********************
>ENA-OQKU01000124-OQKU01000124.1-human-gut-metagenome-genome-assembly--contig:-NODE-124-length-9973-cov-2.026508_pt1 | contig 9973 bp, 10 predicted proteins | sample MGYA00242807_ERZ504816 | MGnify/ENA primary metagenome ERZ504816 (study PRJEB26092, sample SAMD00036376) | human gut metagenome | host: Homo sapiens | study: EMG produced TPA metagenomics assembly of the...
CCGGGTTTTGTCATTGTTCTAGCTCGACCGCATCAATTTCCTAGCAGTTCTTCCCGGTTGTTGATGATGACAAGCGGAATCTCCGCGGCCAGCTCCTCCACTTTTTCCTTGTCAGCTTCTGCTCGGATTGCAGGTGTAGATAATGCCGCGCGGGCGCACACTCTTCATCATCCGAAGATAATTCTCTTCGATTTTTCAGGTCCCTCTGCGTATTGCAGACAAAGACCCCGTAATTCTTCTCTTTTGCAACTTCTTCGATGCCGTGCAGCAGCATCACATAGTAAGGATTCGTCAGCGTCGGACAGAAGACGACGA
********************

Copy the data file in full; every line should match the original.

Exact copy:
>ENA-OQKU01000124-OQKU01000124.1-human-gut-metagenome-genome-assembly--contig:-NODE-124-length-9973-cov-2.026508_pt1 | contig 9973 bp, 10 predicted proteins | sample MGYA00242807_ERZ504816 | MGnify/ENA primary metagenome ERZ504816 (study PRJEB26092, sample SAMD00036376) | human gut metagenome | host: Homo sapiens | study: EMG produced TPA metagenomics assembly of the...
CCGGGTTTTGTCATTGTTCTAGCTCGACCGCATCAATTTCCTAGCAGTTCTTCCCGGTTGTTGATGATGACAAGCGGAATCTCCGCGGCCAGCTCCTCCACTTTTTCCTTGTCAGCTTCTGCTCGGATTGCAGGTGTAGATAATGCCGCGCGGGCGCACACTCTTCATCATCCGAAGATAATTCTCTTCGATTTTTCAGGTCCCTCTGCGTATTGCAGACAAAGACCCCGTAATTCTTCTCTTTTGCAACTTCTTCGATGCCGTGCAGCAGCATCACATAGTAAGGATTCGTCAGCGTCGGACAGAAGACGACGA